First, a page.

Will that be cash or credit?

Methods of pay for home renovation projects How are homeowners paying for these expensive renovations? It turns out, over 35 percent of millennials paid for their home upgrades using a credit card, compared to more than 32 percent of Gen Xers, and roughly 21 percent of baby boomers. However, 34 percent of baby boomers preferred using a check, compared to less than 20 percent of millennials and 23 percent of Gen Xers. Why are millennials so quick to swipe their credit card? It could be that this is the quickest and most efficient way to access money. If baby boomers are more likely to write a check, it shows they are more prepared to cover the expense and may have saved up over time for this reason.

Investing in your home

As a result of surveying homeowners about their cost perceptions of various home upgrades, we can conclude that baby boomers may be more equipped to handle the costs compared to millennials, who may not be as well-off economically. This idea is evidenced by the fact that millennials are the first generation in U.S. history to enter adulthood in worse economic shape than their parents—with a high unemployment rate and greater student debt. This may explain why they are so quick to charge home upgrades to their credit cards instead of paying with cash or a check. If you’re hoping to upgrade your home, there’s no need to make things more complicated than they should be. Home improvement can be an easy, fun way to express your creativity and make your home unique. Porch can help you find the right professional to help you with your home improvement project, give you project guidance and help you understand what improvements cost with projects calculators. No need to spend hours on YouTube or make costly mistakes trying to take on tasks you don’t have the skills to complete. Porch can be your partner for your next home project.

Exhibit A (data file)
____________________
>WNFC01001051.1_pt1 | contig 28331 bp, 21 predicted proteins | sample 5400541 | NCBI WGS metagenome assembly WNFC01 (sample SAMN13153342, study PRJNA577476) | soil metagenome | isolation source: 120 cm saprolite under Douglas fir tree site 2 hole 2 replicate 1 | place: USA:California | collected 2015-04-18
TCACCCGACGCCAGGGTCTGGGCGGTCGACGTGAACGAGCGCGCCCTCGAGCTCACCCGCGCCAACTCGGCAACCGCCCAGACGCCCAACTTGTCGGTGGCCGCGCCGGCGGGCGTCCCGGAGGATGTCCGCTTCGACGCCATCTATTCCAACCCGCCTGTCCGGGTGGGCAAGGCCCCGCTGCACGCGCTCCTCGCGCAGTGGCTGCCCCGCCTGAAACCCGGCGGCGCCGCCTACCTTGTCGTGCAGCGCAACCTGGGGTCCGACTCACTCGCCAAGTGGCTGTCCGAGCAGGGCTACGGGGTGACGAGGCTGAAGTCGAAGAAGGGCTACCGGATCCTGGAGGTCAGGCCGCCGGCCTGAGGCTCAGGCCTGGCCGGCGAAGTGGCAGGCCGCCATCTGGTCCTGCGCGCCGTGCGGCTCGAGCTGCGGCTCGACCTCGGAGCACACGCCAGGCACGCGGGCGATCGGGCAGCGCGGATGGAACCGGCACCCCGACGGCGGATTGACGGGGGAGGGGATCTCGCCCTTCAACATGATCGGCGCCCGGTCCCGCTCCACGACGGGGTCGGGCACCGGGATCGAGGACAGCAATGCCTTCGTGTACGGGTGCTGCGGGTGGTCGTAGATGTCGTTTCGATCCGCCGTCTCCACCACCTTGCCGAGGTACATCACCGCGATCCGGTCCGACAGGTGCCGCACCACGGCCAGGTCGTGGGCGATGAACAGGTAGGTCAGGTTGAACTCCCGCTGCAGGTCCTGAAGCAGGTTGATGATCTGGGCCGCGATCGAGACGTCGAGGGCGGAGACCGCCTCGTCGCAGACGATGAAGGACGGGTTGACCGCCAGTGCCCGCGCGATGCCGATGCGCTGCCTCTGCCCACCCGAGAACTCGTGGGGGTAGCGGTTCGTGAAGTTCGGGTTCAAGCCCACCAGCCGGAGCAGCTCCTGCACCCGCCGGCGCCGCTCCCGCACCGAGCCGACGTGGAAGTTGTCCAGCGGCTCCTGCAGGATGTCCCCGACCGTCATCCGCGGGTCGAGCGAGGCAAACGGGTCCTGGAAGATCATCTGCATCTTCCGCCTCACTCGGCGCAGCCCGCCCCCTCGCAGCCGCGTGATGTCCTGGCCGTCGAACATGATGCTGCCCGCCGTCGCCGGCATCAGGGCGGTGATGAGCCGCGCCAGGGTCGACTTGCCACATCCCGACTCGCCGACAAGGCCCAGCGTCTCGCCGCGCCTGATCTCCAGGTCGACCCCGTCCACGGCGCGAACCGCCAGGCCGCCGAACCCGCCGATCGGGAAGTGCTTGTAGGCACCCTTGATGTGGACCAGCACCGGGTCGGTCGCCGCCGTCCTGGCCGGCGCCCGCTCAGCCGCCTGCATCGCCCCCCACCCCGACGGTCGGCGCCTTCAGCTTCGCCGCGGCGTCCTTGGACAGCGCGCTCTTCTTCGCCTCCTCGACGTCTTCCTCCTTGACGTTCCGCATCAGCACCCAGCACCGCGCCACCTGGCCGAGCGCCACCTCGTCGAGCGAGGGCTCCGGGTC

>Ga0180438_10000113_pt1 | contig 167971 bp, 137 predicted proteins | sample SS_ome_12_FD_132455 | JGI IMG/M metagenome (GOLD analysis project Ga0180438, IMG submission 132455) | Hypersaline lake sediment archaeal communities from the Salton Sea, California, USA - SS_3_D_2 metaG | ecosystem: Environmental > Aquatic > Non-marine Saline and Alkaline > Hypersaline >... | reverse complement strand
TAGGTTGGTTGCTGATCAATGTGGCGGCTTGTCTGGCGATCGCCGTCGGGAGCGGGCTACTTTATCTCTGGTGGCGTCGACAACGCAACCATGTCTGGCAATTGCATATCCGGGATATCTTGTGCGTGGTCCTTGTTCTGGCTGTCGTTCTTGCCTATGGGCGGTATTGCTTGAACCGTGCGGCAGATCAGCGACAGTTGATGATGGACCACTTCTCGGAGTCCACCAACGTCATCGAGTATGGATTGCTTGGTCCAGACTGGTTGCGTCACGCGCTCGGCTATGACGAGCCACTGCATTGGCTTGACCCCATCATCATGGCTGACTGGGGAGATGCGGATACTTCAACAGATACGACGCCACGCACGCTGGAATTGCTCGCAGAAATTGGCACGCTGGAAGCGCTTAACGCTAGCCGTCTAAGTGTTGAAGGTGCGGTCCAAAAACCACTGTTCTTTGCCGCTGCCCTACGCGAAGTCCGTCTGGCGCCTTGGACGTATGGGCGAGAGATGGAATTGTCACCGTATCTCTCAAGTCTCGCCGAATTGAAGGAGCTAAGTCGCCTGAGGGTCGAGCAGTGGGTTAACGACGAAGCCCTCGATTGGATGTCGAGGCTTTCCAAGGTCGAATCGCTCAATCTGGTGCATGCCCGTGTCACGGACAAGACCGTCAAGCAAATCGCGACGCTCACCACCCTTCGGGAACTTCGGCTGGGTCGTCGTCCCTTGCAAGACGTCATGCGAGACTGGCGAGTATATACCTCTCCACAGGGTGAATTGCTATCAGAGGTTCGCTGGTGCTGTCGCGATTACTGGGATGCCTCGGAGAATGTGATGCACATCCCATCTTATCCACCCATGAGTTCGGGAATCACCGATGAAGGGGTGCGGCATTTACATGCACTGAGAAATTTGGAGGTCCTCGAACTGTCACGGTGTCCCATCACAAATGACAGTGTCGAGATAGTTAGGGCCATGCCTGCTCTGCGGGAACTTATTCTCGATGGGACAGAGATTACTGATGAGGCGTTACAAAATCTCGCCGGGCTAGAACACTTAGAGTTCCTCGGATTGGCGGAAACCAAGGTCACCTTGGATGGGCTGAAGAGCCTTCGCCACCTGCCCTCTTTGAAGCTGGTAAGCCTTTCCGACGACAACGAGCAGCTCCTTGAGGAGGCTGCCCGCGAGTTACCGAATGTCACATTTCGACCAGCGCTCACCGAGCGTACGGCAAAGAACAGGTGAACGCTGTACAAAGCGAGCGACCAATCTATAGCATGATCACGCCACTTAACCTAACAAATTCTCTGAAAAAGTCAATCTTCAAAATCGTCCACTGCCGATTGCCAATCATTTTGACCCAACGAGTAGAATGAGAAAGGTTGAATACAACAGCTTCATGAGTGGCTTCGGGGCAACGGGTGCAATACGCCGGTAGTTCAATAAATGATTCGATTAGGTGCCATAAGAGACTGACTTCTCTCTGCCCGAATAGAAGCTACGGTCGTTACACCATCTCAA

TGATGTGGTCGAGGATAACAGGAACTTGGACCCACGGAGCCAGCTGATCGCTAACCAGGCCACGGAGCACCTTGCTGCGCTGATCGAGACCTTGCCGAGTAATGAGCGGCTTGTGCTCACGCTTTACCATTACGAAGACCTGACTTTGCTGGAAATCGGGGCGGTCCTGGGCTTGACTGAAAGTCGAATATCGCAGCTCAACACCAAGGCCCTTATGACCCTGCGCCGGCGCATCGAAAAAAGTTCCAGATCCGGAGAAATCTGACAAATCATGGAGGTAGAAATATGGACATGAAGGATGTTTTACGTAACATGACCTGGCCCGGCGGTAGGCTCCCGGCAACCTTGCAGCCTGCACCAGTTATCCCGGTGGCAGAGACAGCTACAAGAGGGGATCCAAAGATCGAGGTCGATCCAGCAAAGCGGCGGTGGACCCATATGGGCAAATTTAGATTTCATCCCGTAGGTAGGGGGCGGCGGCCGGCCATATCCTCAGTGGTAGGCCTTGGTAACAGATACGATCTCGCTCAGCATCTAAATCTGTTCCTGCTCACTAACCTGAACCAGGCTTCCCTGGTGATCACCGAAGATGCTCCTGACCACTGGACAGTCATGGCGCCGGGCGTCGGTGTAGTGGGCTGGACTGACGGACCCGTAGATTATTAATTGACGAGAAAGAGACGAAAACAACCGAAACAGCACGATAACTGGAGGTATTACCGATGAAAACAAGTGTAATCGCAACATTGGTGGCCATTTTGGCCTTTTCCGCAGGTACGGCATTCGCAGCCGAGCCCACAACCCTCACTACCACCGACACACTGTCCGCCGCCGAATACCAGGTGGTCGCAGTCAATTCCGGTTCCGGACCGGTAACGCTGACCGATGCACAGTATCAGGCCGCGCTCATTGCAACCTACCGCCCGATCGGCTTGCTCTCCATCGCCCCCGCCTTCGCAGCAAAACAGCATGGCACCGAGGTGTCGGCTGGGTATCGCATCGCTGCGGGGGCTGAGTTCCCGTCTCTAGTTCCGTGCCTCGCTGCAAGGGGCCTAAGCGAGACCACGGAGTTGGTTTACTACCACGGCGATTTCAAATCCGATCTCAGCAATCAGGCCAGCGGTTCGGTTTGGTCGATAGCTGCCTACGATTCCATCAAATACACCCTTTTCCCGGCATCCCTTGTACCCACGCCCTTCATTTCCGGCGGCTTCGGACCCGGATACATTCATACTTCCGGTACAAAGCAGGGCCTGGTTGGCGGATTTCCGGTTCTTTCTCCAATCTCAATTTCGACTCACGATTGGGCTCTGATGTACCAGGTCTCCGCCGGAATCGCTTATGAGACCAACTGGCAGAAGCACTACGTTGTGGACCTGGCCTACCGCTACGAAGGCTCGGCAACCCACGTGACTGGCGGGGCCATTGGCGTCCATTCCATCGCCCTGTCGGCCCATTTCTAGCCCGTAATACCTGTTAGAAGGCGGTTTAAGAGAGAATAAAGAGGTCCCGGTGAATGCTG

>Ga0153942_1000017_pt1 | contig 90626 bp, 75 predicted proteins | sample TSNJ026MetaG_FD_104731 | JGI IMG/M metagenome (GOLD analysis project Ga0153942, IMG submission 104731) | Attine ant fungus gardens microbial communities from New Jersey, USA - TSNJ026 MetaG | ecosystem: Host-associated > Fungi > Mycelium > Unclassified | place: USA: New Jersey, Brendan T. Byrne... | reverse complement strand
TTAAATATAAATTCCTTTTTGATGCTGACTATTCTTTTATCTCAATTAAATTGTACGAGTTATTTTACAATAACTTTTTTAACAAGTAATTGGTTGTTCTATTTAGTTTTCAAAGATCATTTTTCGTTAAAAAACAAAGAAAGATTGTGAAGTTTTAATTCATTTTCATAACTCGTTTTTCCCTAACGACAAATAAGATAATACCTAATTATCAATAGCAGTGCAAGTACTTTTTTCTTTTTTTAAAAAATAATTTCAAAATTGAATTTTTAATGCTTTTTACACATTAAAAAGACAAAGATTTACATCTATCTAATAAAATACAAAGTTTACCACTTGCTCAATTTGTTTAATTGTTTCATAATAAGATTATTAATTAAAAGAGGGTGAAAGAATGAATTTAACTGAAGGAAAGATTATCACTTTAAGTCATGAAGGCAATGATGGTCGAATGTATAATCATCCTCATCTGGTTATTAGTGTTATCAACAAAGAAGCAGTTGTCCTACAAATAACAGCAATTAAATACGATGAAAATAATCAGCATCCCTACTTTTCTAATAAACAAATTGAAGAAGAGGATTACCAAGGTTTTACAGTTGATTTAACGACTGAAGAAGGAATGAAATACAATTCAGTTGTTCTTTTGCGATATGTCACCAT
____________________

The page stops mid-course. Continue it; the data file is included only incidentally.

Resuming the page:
Methodology and Limitations

The data presented in this study were gathered by Amazon’s Mechanical Turk service. We surveyed 998 people who met the qualifications laid out at the beginning of the study. Of the respondents, 45.9 percent were male, and 54 percent were female. Respondents were also between 19 and 78 years old. Outliers were removed from the study, while evaluating the data provided, for inconsistencies in their responses. These results were not statistically tested. This study was done using self-reported data. There can potentially be issues with data in this form including selective memory, telescoping, attribution, and exaggeration. An attempt was made to ensure the respondents’ full attention, but we were unable to verify full honesty in the answers that were given.


Fair Use Statement

You don’t need to hire a professional to share our study and all related graphs for noncommercial distribution. Just take the initiative and include a link back to this page so that our contributors get credit too.